Forensic accounting is a rapidly growing branch of accountancy that combines financial handling with civil and criminal investigations.
'Accounting' is the handling of finances.
'Forensic' describes evidence that is suitable for presentation within a court of law.
Forensic accounting is therefore the gathering of financial records for use as evidence in legal disputes over money.
Forensic accountants provide two main services:
- Litigation support - This involves prepping a team of lawyers with sufficient information and evidence to help them argue a case in court.
- Investigative accounting - This involves investigating financial accounts of suspected criminals operating fraudulent activities.
The origins of forensic accounting
The demand for a forensic accounting service has grown steadily over the years, along with the increase of fraud and damages claims.
The profession famously hit the media spotlight in 1931 when Chicago mafia mob boss Al Capone (Scarface), was finally caught by accountant Agent Frank J. Wilson, leading to the phrase "only an accountant could catch Al Capone".
Although Wilson did the job forensic accountants do today, the actual term 'forensic accountant' wasn't coined until over a decade later, in a 1946 issue of the Journal of Accountancy.
Why would I need to hire a forensic accountant?
Fraud - You suspect an individual or organisation of intentionally trying to make a gain at the expense of another individual or organisation. Forensic accountants have the technical knowledge solicitors may lack to sufficiently investigate fraud claims.
Personal injury claims - You have suffered from an injury that happened as a result of another individual's or organisation's negligence and need financial expertise to calculate the damages owed.
Alternative dispute resolution - You need a financial expert to act as an objective middleman to settle a dispute you do not want to take to court.
Medical negligence - You have sustained a loss as the result of a health professional's negligence and you need someone to calculate the damages.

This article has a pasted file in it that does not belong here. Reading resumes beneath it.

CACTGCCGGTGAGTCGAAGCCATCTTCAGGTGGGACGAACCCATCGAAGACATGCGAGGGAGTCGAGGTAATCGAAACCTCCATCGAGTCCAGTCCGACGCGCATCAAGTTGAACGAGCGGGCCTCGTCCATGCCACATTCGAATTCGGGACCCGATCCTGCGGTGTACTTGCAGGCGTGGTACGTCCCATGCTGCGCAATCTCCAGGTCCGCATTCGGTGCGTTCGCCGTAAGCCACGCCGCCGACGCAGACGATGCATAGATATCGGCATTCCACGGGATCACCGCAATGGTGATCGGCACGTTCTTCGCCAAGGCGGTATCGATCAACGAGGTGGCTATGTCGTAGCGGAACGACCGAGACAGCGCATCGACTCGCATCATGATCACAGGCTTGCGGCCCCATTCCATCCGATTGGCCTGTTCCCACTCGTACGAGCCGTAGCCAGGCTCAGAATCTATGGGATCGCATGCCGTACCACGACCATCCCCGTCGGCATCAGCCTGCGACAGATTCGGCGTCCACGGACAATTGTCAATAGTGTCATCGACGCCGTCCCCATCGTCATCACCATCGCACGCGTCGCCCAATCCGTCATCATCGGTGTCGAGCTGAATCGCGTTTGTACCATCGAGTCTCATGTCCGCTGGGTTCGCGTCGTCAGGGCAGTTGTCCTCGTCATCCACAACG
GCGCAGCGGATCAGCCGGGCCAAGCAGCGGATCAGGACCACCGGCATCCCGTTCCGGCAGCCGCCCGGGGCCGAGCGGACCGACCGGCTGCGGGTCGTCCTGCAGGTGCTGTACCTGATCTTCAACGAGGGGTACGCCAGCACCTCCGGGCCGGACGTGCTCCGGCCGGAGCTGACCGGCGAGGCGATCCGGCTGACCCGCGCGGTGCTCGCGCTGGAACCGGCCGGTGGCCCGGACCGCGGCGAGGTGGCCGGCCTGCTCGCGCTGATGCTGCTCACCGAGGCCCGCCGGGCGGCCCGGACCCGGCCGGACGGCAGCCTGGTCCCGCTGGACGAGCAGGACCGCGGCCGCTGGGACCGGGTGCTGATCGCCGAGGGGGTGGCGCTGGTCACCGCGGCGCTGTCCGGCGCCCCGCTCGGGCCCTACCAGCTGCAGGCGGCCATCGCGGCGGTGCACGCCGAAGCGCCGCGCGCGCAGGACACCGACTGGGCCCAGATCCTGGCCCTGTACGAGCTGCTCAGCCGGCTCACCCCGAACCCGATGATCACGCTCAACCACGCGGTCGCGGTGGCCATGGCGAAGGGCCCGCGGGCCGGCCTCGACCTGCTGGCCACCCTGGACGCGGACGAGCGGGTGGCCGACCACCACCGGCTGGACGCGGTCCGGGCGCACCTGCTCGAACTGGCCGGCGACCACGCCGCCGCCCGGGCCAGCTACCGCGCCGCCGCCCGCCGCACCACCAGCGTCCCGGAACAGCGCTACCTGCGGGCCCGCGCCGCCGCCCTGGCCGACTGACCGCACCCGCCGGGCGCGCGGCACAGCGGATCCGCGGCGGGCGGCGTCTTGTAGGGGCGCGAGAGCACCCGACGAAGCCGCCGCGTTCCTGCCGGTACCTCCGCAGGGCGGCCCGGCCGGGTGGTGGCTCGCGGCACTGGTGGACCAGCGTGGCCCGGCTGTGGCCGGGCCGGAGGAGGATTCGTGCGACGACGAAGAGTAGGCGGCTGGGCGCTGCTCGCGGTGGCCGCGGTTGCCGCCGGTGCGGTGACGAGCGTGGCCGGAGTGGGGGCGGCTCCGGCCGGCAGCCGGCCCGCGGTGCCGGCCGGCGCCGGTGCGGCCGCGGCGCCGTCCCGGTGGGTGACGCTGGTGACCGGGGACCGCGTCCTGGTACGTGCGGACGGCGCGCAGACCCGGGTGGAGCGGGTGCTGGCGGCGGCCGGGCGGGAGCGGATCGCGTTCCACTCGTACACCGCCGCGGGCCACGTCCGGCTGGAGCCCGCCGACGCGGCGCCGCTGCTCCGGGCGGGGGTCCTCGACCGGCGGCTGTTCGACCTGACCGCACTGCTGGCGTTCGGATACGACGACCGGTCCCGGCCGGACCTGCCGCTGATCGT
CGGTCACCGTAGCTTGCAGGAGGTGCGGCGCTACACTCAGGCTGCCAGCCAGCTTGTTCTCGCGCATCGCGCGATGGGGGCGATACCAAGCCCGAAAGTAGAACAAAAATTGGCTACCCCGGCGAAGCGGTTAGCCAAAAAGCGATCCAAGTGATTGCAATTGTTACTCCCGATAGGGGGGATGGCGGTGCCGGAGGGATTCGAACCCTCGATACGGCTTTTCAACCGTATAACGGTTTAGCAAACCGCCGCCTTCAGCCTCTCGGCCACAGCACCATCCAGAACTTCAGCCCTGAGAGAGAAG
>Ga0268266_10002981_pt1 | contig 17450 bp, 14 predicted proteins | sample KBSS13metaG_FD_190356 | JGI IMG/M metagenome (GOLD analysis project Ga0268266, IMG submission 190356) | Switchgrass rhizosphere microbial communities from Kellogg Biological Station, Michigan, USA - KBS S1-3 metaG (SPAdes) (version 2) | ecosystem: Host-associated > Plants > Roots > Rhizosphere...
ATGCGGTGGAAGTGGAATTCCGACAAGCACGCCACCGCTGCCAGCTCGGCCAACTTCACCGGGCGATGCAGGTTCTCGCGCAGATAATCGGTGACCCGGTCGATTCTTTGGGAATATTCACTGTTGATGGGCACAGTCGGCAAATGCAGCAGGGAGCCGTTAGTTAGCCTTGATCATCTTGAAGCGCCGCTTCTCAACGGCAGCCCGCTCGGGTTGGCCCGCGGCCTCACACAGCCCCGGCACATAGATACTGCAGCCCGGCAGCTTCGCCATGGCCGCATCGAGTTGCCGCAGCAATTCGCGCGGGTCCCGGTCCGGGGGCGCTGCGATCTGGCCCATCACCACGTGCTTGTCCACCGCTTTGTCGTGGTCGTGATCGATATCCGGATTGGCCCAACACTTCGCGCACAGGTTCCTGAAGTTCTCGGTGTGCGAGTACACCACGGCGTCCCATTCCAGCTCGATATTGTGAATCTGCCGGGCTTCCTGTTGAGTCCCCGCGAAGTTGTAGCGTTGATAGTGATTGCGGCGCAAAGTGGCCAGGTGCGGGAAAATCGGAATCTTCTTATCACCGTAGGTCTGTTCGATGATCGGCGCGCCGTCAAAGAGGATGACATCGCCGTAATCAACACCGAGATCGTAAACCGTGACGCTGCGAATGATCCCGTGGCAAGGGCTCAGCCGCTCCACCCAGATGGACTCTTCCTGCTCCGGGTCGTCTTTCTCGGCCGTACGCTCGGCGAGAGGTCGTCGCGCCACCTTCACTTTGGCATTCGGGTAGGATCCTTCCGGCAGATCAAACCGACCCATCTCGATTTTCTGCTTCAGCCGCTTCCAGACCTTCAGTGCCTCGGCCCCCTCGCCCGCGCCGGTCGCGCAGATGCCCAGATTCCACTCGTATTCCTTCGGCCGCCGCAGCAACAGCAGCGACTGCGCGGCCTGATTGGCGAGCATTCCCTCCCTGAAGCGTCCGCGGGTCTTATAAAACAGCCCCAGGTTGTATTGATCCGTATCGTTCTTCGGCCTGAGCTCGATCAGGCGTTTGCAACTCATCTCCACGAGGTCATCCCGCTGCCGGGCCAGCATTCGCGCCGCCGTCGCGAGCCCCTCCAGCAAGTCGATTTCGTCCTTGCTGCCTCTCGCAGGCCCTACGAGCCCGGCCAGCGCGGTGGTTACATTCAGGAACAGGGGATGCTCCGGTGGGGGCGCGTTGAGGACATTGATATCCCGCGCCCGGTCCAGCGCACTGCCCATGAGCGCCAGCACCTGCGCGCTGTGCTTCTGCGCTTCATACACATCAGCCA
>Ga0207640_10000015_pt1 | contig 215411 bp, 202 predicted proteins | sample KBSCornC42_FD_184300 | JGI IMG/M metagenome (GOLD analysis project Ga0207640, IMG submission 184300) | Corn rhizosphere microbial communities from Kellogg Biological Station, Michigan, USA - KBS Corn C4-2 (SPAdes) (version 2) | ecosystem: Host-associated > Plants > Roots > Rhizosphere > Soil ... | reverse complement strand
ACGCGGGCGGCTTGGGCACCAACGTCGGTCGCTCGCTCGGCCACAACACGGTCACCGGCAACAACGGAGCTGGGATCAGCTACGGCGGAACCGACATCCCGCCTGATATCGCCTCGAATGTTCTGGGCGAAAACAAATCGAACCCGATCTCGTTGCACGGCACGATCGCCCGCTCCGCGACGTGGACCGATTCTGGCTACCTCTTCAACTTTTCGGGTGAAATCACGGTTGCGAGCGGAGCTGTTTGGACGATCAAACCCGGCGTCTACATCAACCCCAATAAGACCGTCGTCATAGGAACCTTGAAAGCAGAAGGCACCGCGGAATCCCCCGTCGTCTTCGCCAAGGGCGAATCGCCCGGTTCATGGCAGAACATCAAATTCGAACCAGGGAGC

Commercial disputes - You believe you have sustained a loss as a result of a business disagreement and as such deserve compensation.
How do I hire a forensic accountant?
Forensic accountant are more commonly hired on a case-by-case basis, although some larger accounting firms do employ in-house forensic accounting teams.
Different forensic accountants have expertise in different fields. It is therefore worth contacting a number of forensic accountants before deciding who to hire. Browse through our forensic accounting subpages to learn more about the services forensic accountants offer.
How do forensic accountants work?
The following information should be taken as an example only.
The methods forensic accountants use and the steps they take to conduct financial investigations can differ from person to person but it is likely to involve the following:
- Meeting - The first step for a forensic accountant is to meet with the client or the client's representative. Here they will learn the specifics of the case at hand and discuss a plan of action.
- Plan of action - With the client's approval, a forensic accountant will then begin preliminary research. This research will be used to develop a plan of action.
- Investigation - Once the plans are in place, the investigation can commence. The investigation may involve interviews, analysis of financial paperwork, (such as bank statements) and the examination of records (including emails, journals or any other source of information).
- Conclusion - Based on the information obtained, the forensic accountant will then reach a conclusion and advise the client on the next stage of action.
- Litigation support - The financial accountant may wish to meet with solicitors and even appear in court to provide evidence as an expert witness.
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